In our next movie focussing on the work of Richard Rogers, the British architect talks exclusively to Dezeen about the challenges of designing an interesting office building and explains how the new Leadenhall building in London, dubbed "the Cheesegrater", got its distinctive shape.
The Leadenhall building is a new 225-metre skyscraper by Rogers Stirk Harbour + Partners in the City of London, which topped out in June and is due to be completed in 2014.
Positioned opposite Richard Rogers' famous Lloyd's building, the 50-storey office building features a glazed body that is tapered on one side - hence its popular nickname.
Office buildings, Rogers admits, "tend to be very boring". The key to creating the Leadenhall building's distinctive angular form, he says, was creatively working with the constraints of the site.
"One of the arts of architecture is to use constraints, turn them upside down and see whether they can help you to design the building," he explains.
"The main constraint on Leadenhall was the view to St Paul's [Cathedral]. London is unique in being partly controlled by views; you have to leave certain views open to St Paul's and we were on one of those views. So we made use of this and we cut it back at an angle and that gave us that prominent section and profile, [which can be seen] from all over London."
The Leadenhall building's criss-crossing steel frame will be displayed prominently through the external glazing. Rogers claims that this has an important role to play in giving the building scale.
"The building itself expresses its system of construction because it’s one of the things in which we get scale," he says. "Scale is critical. Height and length have limited use. You can make a building immensely large and overbearing, which is basically a single storey, or you can make a building which is very light and it's got fifty storeys. How you break it down is critical."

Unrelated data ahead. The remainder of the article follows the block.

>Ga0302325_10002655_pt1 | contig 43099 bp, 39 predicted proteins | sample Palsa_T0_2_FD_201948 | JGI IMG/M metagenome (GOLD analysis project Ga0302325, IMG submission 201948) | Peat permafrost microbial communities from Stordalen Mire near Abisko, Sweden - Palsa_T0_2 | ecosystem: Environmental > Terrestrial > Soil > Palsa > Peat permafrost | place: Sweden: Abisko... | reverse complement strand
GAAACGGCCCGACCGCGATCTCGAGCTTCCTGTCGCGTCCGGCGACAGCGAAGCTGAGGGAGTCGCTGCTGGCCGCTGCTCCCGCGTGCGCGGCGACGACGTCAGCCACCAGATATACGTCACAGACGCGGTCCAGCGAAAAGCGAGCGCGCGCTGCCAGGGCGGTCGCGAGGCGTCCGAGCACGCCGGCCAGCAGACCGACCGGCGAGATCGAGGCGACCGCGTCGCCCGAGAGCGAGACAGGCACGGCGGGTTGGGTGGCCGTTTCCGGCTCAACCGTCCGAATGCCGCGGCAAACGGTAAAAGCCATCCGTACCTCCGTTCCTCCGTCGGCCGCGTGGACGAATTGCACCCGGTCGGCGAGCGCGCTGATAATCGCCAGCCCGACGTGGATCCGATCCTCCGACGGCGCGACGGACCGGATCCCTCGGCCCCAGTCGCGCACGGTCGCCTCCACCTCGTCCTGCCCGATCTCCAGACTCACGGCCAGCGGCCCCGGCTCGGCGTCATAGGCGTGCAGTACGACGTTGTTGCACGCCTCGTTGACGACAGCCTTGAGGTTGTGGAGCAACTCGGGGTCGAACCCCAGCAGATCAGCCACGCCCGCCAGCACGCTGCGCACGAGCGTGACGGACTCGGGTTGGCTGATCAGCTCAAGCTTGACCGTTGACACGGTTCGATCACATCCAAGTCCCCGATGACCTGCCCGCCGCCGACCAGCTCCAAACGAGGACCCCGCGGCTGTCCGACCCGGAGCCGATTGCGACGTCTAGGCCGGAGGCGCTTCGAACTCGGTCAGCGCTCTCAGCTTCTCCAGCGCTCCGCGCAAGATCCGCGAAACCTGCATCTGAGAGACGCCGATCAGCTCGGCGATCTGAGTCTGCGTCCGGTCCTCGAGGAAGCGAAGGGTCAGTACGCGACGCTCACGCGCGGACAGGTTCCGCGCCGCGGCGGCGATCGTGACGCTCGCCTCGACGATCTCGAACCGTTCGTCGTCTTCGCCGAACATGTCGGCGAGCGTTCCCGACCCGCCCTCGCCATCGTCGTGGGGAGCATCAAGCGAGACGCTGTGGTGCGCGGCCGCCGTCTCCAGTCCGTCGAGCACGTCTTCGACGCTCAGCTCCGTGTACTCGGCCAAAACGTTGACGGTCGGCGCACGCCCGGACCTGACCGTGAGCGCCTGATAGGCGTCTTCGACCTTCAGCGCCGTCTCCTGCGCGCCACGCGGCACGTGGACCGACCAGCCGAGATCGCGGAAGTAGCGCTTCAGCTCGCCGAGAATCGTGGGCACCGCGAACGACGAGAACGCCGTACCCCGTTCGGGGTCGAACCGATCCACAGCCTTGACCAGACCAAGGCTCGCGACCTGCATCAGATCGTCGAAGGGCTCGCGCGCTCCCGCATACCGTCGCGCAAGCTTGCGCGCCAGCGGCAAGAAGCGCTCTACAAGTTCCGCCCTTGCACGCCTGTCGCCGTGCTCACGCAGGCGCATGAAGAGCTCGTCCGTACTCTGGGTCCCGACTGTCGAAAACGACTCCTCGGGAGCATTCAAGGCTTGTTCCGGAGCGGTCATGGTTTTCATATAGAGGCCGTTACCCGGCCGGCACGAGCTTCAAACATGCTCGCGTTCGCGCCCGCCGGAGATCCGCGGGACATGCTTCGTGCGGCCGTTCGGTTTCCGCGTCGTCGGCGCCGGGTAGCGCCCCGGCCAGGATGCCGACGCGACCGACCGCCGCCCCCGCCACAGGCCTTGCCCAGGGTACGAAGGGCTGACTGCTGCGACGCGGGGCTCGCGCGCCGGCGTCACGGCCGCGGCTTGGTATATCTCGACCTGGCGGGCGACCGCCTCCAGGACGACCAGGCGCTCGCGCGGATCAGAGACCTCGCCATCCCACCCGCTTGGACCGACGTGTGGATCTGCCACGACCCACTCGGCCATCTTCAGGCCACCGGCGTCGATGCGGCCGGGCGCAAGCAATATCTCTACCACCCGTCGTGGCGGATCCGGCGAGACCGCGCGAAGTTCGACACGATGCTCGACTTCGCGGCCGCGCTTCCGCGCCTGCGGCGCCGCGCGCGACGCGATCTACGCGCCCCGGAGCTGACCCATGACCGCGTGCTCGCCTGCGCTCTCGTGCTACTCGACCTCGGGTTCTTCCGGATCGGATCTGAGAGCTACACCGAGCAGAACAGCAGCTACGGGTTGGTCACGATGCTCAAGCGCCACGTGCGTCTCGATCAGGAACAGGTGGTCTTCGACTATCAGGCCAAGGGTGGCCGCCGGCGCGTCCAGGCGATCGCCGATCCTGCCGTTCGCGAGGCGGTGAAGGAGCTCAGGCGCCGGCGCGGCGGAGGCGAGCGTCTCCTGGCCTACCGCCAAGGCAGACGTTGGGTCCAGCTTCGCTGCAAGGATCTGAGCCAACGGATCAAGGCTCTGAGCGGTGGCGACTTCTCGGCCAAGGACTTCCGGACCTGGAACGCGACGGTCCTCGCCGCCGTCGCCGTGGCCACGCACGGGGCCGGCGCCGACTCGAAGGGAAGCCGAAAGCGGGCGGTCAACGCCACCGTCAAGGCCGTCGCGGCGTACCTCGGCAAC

Rogers claims that many of the ideas that informed his earlier buildings, such as placing the mechanical services on the outside of the building, are also present in the Leadenhall building. However, the nature of changing technology means that they are implemented in different ways.
"The elements which we’ve got to know well we're using here," he says, pointing out the banks of elevators located on the back of the building. "We are using a lot of flexibility obviously. So we're using that but in a way that, more or less forty years after Pompidou, is very much machine-made."
He adds: "We thought Lloyd’s was the absolute ultimate in the art of technology. When I look at it now, it’s handmade practically. We had [a few] pieces [built] off-site. Leadenhall is all built off-site."
Rogers says he enjoys the contrast between the two buildings, which stand in such close proximity to each other but were built nearly 30 years apart.
"It’s very exciting to see the dialogue between these two, and actually, I think it’s really exciting to see the dialogue between Lloyds of London, Leadenhall and the dome of St Paul's in the background, of a totally different period," he says.
"To me that’s what architecture is all about. It’s not about fitting in, it’s setting up these dialogues. The enjoyment of St Paul's was that it was seen against a very low and rather poor medieval background. That was a flourish. It's exactly the same with any form of architecture. It’s a dialogue, it’s a beauty that comes from contrast."
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